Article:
A few springs ago, I spent time in an East African Maasai village; my first experience outside of western culture.  It is an area where ancestral ties and traditional ways are still intact, like an artery pulsing through the community.  In this place, despite the growing invasion of western culture, people still carry a general knowledge of the plants living amongst them.  Even if they don’t use a plant for food or medicine, they can identify it, at the very least. I had not seen this collective ecological consciousness before, and do not see it where I live.

Prunus angustifolia
What I have seen, over and over, regardless of location, culture, or age, is the universal eye sparkle when an individual experiences the amazement of botanical awareness.  Perhaps they really see a flower, with all of its reproductive goods, for the first time.  Or they feel the exhilarating terror after tasting the alkaloidal tingle of Prickly Ash bark.  This eye sparkle indicates a childlike wonder that brings innocent joy into the world; something we could certainly use more of. Our eyes dull much too quickly when they are always reflecting concrete.
I have spent time with many plant nerds (which come in all forms, might I add), and repeatedly, I hear stories of pure magic.  Sometimes people hear profound messages from plants (and no…not just “psychoactive plants”).  I personally have never heard a plant speak, per say, though I think that consciously being in the presence of plants helps me to hear my own inner voice more clearly.  More than counseling, what I receive from plants and wilderness is generosity, ease, delight, and clarity.  One afternoon, I was exploring the hills of Vermont.  I spotted a deer trail and, practicing my tracking skills, I came upon a beautiful doe.  I stalked her for less than ten seconds before startling her with my clumsy footfalls, and she took off over the peak of a steep hill.  When I climbed to the top, I looked down to see, as far as my sight would allow, a forest full of giant Reishi mushrooms on old Hemlocks. Some were bigger than my head! I could feel my eyes sparkling. For me, this was magic. I harvested a few mushrooms and brewed a year’s worth of medicine from the fungal gift, though I am pretty sure the journey of discovering them was the most potent therapy of all.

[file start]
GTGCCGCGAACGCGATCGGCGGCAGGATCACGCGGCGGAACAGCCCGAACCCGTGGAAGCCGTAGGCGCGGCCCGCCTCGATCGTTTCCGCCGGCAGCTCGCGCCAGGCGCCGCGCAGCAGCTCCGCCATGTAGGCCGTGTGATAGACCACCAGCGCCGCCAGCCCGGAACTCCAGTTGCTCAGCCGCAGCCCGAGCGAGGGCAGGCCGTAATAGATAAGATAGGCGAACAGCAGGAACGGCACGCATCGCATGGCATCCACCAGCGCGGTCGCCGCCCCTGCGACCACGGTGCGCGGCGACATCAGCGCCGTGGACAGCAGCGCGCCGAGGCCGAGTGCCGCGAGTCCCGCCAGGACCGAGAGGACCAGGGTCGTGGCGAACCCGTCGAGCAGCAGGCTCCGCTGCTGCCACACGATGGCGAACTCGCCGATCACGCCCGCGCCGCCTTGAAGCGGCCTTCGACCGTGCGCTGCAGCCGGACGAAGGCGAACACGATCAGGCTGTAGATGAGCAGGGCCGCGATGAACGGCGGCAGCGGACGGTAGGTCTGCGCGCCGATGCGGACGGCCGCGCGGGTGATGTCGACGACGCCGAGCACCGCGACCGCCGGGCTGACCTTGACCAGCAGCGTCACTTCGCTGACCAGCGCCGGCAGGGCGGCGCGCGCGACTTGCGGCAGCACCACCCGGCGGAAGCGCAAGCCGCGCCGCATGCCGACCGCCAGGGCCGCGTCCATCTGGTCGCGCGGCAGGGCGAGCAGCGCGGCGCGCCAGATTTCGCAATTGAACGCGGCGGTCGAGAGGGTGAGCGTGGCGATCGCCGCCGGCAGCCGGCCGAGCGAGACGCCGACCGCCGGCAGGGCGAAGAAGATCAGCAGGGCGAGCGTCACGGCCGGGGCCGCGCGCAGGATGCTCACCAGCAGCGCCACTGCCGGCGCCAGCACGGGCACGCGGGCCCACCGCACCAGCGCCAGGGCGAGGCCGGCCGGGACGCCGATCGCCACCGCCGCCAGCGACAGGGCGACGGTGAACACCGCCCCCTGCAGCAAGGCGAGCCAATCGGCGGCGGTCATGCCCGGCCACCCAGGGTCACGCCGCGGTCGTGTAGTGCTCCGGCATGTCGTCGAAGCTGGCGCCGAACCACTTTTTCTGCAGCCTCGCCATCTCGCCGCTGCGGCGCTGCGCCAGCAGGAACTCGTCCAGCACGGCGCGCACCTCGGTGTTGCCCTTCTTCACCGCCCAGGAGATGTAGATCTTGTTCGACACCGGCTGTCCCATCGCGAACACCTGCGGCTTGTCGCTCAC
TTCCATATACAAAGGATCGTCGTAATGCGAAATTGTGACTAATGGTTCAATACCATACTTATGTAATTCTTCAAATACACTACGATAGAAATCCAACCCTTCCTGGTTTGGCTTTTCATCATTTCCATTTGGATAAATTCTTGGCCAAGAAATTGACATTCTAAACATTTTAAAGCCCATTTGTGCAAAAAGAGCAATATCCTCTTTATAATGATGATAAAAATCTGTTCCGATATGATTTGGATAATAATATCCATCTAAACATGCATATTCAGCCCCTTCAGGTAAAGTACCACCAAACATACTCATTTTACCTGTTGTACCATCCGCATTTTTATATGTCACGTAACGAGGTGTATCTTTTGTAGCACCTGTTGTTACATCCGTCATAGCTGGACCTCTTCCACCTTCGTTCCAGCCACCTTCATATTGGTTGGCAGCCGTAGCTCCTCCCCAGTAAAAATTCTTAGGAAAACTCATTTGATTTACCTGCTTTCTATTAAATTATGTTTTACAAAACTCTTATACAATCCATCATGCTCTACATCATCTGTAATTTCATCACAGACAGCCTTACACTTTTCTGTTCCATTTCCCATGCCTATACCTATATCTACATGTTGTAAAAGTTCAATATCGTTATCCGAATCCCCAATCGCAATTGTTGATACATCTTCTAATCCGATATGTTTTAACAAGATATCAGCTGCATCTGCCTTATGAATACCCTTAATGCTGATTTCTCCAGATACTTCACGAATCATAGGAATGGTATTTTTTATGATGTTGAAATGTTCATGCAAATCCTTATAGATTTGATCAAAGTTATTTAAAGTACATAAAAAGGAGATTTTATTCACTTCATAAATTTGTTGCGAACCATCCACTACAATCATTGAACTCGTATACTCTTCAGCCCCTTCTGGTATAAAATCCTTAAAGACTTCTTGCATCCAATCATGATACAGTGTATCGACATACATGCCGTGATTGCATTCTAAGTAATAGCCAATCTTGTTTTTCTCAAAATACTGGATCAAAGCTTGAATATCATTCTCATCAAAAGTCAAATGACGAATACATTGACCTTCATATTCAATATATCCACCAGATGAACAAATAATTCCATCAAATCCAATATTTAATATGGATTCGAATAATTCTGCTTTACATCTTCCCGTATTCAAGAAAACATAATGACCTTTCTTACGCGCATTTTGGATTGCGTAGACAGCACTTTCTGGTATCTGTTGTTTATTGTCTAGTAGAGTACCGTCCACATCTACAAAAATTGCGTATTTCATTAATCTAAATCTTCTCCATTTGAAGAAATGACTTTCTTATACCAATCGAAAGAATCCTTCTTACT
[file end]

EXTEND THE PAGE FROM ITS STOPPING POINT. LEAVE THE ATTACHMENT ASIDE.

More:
The industrialized world is loud, but the magic of the natural world is held in quietude.  When the days are fast-paced, the best medicine really is terribly cliche: stop and smell the roses, or the camphor leaves, or taste the pineapple guava flowers, watch a squirrel nibble on a hickory nut, or launch Jewelweed seeds from their pods for thirty full minutes.  Stop and acknowledge that we humans are part of an intricate network of connections, of checks and balances, of cooperation.  Perhaps then, the pull of social media, the draw of the screen, the demands of the boss, the shitty traffic, and the unending task list will seem less like the center of the universe.  Maybe, finally, important things will become the center of our universe.  Rather than trying to colonize another planet, maybe we can pay attention to the one being destroyed beneath out feet. Perhaps utilizing botany as therapy, humans might start considering the health of their habitats as the most important necessity.  For when the habitat is healthy, the community is healthy; and when the community is healthy, so too is the individual.